Trust but verify: Why LEED certification matters
We know there’s no such thing as a free lunch, and that if it sounds too good to be true, it probably is. Simply put, trust must be earned.
This is where third-party certification comes in. It holds businesses accountable for what they say is true, and it signals to consumers that the product meets certain standards so that they can make educated decisions about what to buy. Third-party seals of approval can communicate other things as well, such as the values of the company or the class of the product.
At USGBC, we stand for accountability, and we translate that accountability through the LEED third-party certification process.
Why is accountability in LEED certification so important?
First, there is the straightforward reward that comes with certification, such as access to expert technical support; wide-ranging marketing benefits; and most importantly, the unbiased, transparent assurance that the project team cut no corners in the making or updating of your Class A green building. The LEED plaque means leadership, and it lets everyone know that the building has an integrated design that will be energy and water efficient, while increasing occupant health and comfort.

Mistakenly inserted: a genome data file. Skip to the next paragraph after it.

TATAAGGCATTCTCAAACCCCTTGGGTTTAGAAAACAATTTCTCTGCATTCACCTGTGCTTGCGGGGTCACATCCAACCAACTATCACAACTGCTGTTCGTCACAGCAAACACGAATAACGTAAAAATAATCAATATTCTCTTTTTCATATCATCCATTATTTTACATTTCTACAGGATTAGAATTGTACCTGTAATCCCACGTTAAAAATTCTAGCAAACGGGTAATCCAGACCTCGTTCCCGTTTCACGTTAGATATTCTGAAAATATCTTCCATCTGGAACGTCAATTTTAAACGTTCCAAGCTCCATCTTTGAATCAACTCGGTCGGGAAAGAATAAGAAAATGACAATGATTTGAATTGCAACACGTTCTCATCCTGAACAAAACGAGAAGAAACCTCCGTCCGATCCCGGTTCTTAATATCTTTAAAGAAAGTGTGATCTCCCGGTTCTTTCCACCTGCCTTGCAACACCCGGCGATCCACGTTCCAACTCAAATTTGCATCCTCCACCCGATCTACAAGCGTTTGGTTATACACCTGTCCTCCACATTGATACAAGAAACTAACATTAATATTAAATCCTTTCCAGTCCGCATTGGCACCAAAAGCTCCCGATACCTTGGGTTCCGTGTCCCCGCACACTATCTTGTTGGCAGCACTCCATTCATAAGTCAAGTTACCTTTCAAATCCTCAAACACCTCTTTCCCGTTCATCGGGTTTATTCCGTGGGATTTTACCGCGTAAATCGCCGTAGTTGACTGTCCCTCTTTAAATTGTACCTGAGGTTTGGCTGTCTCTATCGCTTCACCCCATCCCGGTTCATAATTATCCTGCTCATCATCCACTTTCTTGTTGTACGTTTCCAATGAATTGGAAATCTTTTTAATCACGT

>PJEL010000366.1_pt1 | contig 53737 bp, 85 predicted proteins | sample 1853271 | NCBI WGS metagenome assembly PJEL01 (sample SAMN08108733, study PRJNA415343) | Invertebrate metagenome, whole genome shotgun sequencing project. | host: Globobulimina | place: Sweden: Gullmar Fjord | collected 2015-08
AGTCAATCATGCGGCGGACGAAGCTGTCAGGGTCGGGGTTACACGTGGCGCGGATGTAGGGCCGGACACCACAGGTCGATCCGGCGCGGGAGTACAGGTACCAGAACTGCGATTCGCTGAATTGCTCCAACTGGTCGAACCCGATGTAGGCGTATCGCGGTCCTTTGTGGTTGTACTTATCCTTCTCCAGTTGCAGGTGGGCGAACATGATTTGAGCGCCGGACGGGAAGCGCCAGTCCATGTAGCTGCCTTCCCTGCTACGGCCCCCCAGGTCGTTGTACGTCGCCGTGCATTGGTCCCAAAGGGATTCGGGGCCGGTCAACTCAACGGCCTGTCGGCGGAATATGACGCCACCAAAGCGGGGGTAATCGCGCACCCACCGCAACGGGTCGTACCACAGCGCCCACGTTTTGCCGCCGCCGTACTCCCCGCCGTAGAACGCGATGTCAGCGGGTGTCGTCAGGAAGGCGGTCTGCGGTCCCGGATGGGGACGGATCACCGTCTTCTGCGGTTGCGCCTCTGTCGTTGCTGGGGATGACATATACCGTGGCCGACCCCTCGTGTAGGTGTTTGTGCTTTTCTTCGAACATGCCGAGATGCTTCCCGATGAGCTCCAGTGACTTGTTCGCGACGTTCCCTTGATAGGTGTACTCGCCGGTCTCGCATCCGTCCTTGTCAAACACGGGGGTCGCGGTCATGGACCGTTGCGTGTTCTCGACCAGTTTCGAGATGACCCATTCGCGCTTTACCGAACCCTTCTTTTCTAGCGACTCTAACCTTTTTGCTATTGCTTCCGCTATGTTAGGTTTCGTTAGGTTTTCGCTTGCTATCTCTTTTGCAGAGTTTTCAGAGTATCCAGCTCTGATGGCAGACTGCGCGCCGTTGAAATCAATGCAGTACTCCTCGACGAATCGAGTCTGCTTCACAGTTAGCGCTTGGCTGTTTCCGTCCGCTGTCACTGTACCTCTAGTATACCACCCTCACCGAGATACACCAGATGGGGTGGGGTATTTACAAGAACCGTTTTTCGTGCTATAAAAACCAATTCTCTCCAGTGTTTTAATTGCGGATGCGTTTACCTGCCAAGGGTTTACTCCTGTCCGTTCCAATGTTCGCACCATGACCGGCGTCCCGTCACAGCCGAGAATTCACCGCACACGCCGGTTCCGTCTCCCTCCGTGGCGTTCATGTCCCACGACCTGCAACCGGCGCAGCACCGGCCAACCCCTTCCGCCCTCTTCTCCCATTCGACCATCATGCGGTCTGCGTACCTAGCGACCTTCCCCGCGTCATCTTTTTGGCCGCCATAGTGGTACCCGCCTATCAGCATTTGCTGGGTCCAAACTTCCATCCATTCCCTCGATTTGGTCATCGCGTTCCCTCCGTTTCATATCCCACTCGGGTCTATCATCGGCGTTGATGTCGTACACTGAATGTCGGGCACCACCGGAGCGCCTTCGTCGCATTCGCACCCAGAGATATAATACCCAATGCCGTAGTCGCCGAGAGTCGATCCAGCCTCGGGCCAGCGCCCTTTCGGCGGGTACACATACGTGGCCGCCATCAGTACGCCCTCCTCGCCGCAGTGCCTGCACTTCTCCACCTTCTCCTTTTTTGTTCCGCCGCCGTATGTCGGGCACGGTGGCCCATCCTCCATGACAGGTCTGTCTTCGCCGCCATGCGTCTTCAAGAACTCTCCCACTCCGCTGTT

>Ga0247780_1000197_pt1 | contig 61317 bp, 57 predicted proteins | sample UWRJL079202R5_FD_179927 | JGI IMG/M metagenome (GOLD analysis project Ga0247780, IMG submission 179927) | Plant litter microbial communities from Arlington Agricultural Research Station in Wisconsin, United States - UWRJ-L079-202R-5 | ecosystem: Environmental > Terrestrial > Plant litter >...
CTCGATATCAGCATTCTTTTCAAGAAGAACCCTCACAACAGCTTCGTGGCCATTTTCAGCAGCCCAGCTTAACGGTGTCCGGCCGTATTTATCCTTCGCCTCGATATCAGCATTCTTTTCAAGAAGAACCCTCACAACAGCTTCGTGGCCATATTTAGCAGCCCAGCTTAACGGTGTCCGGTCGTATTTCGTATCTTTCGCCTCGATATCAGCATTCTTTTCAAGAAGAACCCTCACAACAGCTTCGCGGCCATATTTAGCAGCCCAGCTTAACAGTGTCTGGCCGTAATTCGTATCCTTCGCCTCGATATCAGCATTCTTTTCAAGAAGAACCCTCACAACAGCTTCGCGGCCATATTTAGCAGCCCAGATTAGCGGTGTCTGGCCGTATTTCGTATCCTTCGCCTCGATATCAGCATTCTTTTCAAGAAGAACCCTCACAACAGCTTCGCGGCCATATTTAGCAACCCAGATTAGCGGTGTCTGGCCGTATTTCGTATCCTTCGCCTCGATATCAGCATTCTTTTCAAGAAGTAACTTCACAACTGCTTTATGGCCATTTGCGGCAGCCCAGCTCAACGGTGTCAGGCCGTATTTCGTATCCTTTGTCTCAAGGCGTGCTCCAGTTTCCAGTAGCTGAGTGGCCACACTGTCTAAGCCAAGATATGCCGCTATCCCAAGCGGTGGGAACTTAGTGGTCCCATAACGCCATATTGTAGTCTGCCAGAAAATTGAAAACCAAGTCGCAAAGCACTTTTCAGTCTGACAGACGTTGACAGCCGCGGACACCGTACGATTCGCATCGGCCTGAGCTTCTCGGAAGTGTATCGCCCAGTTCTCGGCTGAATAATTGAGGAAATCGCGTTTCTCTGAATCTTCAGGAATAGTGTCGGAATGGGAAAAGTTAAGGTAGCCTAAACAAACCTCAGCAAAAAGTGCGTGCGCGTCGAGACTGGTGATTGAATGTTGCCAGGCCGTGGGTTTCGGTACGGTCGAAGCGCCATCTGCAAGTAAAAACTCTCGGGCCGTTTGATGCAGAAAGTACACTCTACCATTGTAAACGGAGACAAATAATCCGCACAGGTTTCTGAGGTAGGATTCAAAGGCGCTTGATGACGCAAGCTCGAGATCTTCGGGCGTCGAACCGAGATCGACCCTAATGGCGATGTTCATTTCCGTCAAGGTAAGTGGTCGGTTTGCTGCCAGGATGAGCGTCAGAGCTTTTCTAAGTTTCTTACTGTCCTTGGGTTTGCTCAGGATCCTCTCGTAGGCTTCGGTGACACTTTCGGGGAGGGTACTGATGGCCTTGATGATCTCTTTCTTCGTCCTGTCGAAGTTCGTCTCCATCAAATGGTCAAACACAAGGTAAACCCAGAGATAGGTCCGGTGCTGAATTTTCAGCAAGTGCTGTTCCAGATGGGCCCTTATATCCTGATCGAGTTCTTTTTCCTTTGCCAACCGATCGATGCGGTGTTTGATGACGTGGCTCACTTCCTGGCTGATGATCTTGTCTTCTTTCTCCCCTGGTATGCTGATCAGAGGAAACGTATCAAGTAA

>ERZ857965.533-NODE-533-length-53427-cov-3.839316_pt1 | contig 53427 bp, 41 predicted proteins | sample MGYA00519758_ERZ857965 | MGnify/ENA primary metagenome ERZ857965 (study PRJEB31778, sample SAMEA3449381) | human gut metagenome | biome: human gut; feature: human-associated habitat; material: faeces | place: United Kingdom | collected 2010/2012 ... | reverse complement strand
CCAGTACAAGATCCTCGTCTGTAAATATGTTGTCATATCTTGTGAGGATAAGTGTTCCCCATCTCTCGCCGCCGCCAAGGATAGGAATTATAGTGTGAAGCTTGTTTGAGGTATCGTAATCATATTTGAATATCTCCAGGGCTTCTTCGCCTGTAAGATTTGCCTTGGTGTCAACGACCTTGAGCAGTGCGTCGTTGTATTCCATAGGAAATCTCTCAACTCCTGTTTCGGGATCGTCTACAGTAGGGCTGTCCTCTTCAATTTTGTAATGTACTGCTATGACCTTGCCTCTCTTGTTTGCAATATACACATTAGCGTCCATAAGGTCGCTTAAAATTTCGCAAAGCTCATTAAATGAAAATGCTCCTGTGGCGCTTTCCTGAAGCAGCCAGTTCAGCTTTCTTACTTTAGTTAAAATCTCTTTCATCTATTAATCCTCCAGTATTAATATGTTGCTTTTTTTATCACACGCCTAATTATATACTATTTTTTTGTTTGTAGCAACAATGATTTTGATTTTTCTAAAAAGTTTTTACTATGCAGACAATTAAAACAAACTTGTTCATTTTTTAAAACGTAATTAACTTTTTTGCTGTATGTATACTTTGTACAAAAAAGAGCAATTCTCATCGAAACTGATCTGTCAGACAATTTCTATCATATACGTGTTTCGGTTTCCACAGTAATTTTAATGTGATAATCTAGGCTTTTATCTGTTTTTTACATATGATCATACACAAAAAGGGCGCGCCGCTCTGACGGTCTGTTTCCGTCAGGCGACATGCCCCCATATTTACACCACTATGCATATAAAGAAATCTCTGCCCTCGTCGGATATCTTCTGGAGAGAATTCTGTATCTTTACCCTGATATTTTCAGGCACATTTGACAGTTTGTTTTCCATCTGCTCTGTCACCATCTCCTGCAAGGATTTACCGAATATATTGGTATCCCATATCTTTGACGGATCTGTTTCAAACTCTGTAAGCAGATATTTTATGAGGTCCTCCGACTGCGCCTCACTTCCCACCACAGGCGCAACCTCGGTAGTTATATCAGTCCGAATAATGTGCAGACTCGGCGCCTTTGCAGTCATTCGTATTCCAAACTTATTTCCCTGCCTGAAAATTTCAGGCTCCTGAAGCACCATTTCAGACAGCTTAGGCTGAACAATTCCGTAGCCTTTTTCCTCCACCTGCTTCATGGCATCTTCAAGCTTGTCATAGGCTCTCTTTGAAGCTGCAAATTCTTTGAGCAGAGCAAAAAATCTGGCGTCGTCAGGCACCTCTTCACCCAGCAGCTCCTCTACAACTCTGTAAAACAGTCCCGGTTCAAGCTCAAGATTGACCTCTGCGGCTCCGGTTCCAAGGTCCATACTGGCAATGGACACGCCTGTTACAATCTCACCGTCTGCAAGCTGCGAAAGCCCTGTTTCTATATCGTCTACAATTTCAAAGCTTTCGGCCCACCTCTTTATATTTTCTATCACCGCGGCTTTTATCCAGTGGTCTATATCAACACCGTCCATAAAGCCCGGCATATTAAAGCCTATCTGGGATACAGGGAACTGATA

Without that assurance, projects can face various market disadvantages, such as “opportunity costs, accelerated obsolescence, or structural competitive disadvantage,” as my colleague Dan Winters points out. On the public buildings front, third-party verification is critical to showing taxpayers that their money is being well-spent on sustainable, resilient buildings that save energy and money. But certification, a prominent display of leadership, also has a large impact on the community’s uptake of green building.
This is just a sampler platter of the reasons why LEED certification is important. Want to learn more? Download this helpful resource: Why LEED Certification Matters.